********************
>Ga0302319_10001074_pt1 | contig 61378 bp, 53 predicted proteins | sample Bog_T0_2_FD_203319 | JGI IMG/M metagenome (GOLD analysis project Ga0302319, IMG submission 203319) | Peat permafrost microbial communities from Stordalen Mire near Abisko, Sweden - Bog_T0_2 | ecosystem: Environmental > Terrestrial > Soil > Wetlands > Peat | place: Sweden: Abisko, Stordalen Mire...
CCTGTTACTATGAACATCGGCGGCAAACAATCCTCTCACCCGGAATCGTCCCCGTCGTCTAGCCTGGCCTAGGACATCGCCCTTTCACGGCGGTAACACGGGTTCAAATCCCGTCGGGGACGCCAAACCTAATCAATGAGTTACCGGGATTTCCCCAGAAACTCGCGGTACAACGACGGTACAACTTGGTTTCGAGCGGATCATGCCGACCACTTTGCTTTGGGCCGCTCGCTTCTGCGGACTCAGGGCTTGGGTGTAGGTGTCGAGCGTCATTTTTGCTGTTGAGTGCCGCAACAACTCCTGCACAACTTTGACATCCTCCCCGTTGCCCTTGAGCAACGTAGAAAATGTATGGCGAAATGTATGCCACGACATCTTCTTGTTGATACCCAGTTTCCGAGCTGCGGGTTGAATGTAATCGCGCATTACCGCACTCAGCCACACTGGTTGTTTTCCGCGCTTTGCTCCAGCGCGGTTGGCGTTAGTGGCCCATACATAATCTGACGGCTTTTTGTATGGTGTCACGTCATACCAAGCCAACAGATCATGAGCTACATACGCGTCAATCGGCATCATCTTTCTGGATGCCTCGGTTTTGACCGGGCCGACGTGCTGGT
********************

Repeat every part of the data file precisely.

>Ga0302319_10001074_pt1 | contig 61378 bp, 53 predicted proteins | sample Bog_T0_2_FD_203319 | JGI IMG/M metagenome (GOLD analysis project Ga0302319, IMG submission 203319) | Peat permafrost microbial communities from Stordalen Mire near Abisko, Sweden - Bog_T0_2 | ecosystem: Environmental > Terrestrial > Soil > Wetlands > Peat | place: Sweden: Abisko, Stordalen Mire...
CCTGTTACTATGAACATCGGCGGCAAACAATCCTCTCACCCGGAATCGTCCCCGTCGTCTAGCCTGGCCTAGGACATCGCCCTTTCACGGCGGTAACACGGGTTCAAATCCCGTCGGGGACGCCAAACCTAATCAATGAGTTACCGGGATTTCCCCAGAAACTCGCGGTACAACGACGGTACAACTTGGTTTCGAGCGGATCATGCCGACCACTTTGCTTTGGGCCGCTCGCTTCTGCGGACTCAGGGCTTGGGTGTAGGTGTCGAGCGTCATTTTTGCTGTTGAGTGCCGCAACAACTCCTGCACAACTTTGACATCCTCCCCGTTGCCCTTGAGCAACGTAGAAAATGTATGGCGAAATGTATGCCACGACATCTTCTTGTTGATACCCAGTTTCCGAGCTGCGGGTTGAATGTAATCGCGCATTACCGCACTCAGCCACACTGGTTGTTTTCCGCGCTTTGCTCCAGCGCGGTTGGCGTTAGTGGCCCATACATAATCTGACGGCTTTTTGTATGGTGTCACGTCATACCAAGCCAACAGATCATGAGCTACATACGCGTCAATCGGCATCATCTTTCTGGATGCCTCGGTTTTGACCGGGCCGACGTGCTGGT